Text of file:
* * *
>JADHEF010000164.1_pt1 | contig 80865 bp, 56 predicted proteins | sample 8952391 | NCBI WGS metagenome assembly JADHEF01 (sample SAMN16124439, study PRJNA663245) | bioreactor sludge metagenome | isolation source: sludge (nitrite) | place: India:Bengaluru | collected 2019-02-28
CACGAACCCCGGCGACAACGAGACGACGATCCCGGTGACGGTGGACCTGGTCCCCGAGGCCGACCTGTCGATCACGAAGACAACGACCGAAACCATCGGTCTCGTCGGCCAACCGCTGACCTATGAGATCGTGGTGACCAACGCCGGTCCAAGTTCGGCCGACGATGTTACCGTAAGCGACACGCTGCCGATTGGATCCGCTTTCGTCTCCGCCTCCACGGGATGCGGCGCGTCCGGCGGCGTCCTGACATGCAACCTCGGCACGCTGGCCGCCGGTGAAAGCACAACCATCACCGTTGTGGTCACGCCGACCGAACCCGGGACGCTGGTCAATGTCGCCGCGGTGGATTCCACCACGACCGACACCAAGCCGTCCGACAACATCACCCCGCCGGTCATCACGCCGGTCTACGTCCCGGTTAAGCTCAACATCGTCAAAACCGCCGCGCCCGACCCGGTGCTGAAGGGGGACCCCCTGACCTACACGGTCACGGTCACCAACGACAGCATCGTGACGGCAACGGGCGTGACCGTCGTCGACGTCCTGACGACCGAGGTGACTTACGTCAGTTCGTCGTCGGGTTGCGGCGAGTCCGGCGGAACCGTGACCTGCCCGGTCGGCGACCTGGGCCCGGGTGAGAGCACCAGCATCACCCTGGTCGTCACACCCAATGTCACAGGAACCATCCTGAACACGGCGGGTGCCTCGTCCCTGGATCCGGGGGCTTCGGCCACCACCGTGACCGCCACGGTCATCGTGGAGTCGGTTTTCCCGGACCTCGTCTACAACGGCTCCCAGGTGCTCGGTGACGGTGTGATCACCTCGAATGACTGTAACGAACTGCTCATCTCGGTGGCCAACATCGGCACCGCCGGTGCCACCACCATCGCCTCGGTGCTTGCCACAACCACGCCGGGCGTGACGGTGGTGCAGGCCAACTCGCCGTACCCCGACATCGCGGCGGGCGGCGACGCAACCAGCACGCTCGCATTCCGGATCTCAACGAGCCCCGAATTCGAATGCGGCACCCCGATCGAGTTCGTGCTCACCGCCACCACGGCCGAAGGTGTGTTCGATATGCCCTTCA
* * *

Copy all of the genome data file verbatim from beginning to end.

>JADHEF010000164.1_pt1 | contig 80865 bp, 56 predicted proteins | sample 8952391 | NCBI WGS metagenome assembly JADHEF01 (sample SAMN16124439, study PRJNA663245) | bioreactor sludge metagenome | isolation source: sludge (nitrite) | place: India:Bengaluru | collected 2019-02-28
CACGAACCCCGGCGACAACGAGACGACGATCCCGGTGACGGTGGACCTGGTCCCCGAGGCCGACCTGTCGATCACGAAGACAACGACCGAAACCATCGGTCTCGTCGGCCAACCGCTGACCTATGAGATCGTGGTGACCAACGCCGGTCCAAGTTCGGCCGACGATGTTACCGTAAGCGACACGCTGCCGATTGGATCCGCTTTCGTCTCCGCCTCCACGGGATGCGGCGCGTCCGGCGGCGTCCTGACATGCAACCTCGGCACGCTGGCCGCCGGTGAAAGCACAACCATCACCGTTGTGGTCACGCCGACCGAACCCGGGACGCTGGTCAATGTCGCCGCGGTGGATTCCACCACGACCGACACCAAGCCGTCCGACAACATCACCCCGCCGGTCATCACGCCGGTCTACGTCCCGGTTAAGCTCAACATCGTCAAAACCGCCGCGCCCGACCCGGTGCTGAAGGGGGACCCCCTGACCTACACGGTCACGGTCACCAACGACAGCATCGTGACGGCAACGGGCGTGACCGTCGTCGACGTCCTGACGACCGAGGTGACTTACGTCAGTTCGTCGTCGGGTTGCGGCGAGTCCGGCGGAACCGTGACCTGCCCGGTCGGCGACCTGGGCCCGGGTGAGAGCACCAGCATCACCCTGGTCGTCACACCCAATGTCACAGGAACCATCCTGAACACGGCGGGTGCCTCGTCCCTGGATCCGGGGGCTTCGGCCACCACCGTGACCGCCACGGTCATCGTGGAGTCGGTTTTCCCGGACCTCGTCTACAACGGCTCCCAGGTGCTCGGTGACGGTGTGATCACCTCGAATGACTGTAACGAACTGCTCATCTCGGTGGCCAACATCGGCACCGCCGGTGCCACCACCATCGCCTCGGTGCTTGCCACAACCACGCCGGGCGTGACGGTGGTGCAGGCCAACTCGCCGTACCCCGACATCGCGGCGGGCGGCGACGCAACCAGCACGCTCGCATTCCGGATCTCAACGAGCCCCGAATTCGAATGCGGCACCCCGATCGAGTTCGTGCTCACCGCCACCACGGCCGAAGGTGTGTTCGATATGCCCTTCA